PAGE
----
Market Snapshot: Dow bounces on bets market is oversold after falling into bear territory


U.S. stocks bounced Tuesday, recovering from a 21-month low and were aiming to snap a five-day losing streak as volatility in global bond and currency markets subsided — at least for now.

How are stock-index futures trading
  • The Dow Jones Industrial Average DJIA, +0.21% rose 216 points, or 0.7%, to 29,477.
  • The S&P 500 SPX, +0.39% was up 35 points, or 1%, at 3,690.
  • The Nasdaq Composite COMP, +7.64% advanced 141 points, or 1.3%, to 10,943.

The Dow entered a bear market on Monday, having fallen 20.5% from its record close on Jan. 4, while the S&P 500 took out its 2022 low from June 16 to end at its lowest since Dec.14, 2020 and the Nasdaq Composite fell 0.6%.

What’s driving markets

The mood across global markets was more composed, encouraging investors to nibble at stocks, bonds and commodities on Tuesday. But analysts were skeptical whether the respite would lead to a sustained bounce.

“Stocks have sold off sharply as the Fed has hiked interest rates aggressively and indicated that there are plenty more to come. Recession fears are growing, which is making stock picking that much harder,” said Fiona Cincotta, senior financial markets analyst at City Index, in a note. While stocks “are edging higher, this is more pause in the market selloff rather than the start of anything more positive.

“The fundamentals remain the same, and a recession is looking increasingly more likely,” she wrote.

Wall Street’s benchmark S&P 500 index was down 5.7% over the last five trading days, as investor concerns about the economic impact of high inflation and rising interest rates resulted in signs of stress in the bond and currency markets.

“Heightened volatility in the currency markets has exacerbated what was already a [difficult] time in most asset classes, with equities reeling from the prospect of a global recession as central banks continue their aggressive monetary policies,” said Richard Hunter, head of markets at Interactive Investors.

Chicago Fed President Charles Evans on Tuesday said rates may need to plateau next year. Loretta Mester, president of the Cleveland Fed on Monday reiterated it was necessary to slow the economy to damp inflation.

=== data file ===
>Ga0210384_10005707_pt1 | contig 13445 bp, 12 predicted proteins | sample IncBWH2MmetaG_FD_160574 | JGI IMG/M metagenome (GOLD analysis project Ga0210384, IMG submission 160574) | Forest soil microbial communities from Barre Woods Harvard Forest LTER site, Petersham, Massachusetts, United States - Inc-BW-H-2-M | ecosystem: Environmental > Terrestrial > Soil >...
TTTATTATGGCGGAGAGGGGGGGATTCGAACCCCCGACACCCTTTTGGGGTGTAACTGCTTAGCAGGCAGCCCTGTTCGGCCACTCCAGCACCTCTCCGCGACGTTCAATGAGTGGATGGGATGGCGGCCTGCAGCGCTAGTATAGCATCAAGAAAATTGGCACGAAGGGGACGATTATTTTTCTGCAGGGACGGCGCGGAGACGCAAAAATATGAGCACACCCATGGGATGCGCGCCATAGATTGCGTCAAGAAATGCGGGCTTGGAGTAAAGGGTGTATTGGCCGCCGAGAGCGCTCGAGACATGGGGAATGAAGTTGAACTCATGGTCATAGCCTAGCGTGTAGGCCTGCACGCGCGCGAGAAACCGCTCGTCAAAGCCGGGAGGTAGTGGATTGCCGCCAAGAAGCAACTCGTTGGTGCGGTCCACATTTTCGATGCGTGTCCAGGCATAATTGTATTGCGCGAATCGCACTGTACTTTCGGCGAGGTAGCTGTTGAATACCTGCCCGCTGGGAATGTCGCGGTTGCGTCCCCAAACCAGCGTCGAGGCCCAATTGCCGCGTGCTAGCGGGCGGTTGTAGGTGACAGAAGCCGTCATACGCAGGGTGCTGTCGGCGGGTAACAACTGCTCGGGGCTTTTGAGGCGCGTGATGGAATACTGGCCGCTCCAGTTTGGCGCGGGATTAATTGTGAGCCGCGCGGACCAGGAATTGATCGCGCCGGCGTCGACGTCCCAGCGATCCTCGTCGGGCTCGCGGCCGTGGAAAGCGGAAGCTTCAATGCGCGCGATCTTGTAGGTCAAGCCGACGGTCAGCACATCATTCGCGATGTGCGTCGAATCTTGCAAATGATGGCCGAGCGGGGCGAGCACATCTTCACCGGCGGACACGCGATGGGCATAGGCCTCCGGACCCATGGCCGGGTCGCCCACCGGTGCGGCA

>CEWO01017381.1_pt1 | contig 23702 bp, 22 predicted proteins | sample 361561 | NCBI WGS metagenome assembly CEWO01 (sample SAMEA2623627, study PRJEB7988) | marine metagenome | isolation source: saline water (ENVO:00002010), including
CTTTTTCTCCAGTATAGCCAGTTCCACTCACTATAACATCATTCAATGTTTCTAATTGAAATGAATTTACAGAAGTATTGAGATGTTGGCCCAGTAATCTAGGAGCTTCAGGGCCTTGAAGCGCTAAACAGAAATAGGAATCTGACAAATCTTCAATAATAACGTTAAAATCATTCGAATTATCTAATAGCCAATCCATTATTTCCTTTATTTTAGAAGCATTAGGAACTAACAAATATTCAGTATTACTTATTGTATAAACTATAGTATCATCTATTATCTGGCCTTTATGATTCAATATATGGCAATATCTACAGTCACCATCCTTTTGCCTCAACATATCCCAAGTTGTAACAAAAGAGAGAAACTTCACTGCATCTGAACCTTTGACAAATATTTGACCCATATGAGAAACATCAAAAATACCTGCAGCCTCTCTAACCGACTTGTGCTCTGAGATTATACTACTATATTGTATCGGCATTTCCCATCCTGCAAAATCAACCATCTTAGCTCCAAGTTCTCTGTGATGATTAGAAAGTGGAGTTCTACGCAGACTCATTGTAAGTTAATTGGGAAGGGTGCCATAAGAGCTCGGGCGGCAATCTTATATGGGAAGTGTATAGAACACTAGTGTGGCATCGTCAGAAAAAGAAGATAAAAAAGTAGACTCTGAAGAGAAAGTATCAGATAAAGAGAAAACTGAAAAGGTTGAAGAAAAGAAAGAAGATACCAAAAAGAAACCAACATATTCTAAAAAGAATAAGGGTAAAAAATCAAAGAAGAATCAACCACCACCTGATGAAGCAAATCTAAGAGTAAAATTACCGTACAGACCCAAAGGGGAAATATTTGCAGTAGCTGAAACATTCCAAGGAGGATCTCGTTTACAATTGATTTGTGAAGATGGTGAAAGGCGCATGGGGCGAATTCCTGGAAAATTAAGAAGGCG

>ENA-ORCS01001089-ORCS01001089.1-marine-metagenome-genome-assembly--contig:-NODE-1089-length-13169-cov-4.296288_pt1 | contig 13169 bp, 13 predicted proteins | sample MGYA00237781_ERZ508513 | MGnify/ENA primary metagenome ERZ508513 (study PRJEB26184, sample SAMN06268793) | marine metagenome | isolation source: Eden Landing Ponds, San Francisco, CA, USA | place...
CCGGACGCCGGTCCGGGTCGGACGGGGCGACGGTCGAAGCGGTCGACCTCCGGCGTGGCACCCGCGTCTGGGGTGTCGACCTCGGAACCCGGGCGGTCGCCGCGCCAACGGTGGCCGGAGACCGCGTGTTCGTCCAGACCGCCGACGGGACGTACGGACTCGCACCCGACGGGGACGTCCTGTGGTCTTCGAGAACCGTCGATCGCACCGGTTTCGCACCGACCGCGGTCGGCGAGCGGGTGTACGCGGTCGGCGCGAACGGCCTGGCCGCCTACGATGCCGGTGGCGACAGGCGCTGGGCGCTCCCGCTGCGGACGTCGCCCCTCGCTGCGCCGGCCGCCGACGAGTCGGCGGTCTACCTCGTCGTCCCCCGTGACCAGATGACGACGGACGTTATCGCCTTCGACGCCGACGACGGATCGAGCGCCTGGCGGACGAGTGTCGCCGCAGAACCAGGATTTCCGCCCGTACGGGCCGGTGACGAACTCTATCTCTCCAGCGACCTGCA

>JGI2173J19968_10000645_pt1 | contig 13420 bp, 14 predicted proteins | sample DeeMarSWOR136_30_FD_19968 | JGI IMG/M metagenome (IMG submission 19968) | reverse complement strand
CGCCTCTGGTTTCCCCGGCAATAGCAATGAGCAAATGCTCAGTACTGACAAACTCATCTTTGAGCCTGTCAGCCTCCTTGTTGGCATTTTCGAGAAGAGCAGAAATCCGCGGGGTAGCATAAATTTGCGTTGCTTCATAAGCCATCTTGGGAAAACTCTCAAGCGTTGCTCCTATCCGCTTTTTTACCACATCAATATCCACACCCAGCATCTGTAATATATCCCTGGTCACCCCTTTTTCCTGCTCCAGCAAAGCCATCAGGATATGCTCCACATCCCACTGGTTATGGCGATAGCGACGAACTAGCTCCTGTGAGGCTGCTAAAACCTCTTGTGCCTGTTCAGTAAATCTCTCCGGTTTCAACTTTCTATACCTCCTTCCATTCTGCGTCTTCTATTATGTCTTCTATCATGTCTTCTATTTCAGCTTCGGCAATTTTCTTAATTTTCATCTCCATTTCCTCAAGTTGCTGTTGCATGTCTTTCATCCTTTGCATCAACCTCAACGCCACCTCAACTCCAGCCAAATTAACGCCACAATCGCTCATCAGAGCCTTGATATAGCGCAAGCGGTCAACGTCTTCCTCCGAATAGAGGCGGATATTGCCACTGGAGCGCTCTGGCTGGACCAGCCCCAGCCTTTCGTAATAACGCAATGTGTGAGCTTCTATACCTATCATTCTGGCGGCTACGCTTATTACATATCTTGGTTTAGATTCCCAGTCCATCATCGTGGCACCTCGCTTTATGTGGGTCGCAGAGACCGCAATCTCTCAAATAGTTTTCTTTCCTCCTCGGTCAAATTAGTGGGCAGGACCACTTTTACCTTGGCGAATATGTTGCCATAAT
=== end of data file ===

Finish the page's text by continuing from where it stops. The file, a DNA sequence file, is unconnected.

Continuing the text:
However, relative calm returned to the U.K. gilt market TMBMKGB-10Y, 4.507% after its rout Friday and Monday, caused by fears about the government’s fiscal strategy. This in turn has helped steady the pound and halted the rally in the dollar DXY, -0.13% whose recent surge to 20-year highs caused fretting about its impact on U.S. company earnings.

See: A surging U.S. dollar is creating an ‘untenable situation’ for the stock market, warns Morgan Stanley’s Wilson

U.S. Treasury yields, however, continued to climb, with the rate on the 10-year note TMUBMUSD10Y, 3.961% nearing the 4% threshold. Debt and bond prices move opposite each other.

The less febrile tone overall comes amid evidence that parts of the market are exhibiting extreme bearishness.

The S&P 500’s 14-day relative strength index, a closely watched momentum barometer, finished Monday around 25, where any point below 30 is considered in oversold territory. The CBOE Vix index VIX, -2.79%, a measure of volatility known as Wall Street’s fear gauge, remained elevated above 30.

In U.S. economic data Tuesday, the Conference Board said its index of U.S. consumer confidence jumped to a five-month high of 108 in September. Economists polled by The Wall Street Journal had forecast the index to rise to 104.5 from a revised 103.6 in the prior month.

Durable-goods orders fell 0.2% in August, declining less than forecast. Orders minus transportation were up 0.2%, while core durable-gods orders climbed 1.3%.

The Case-Shiller 20-city home price index showed a deceleration to a gain of 16.1% year over year in July from 18.7% in June.

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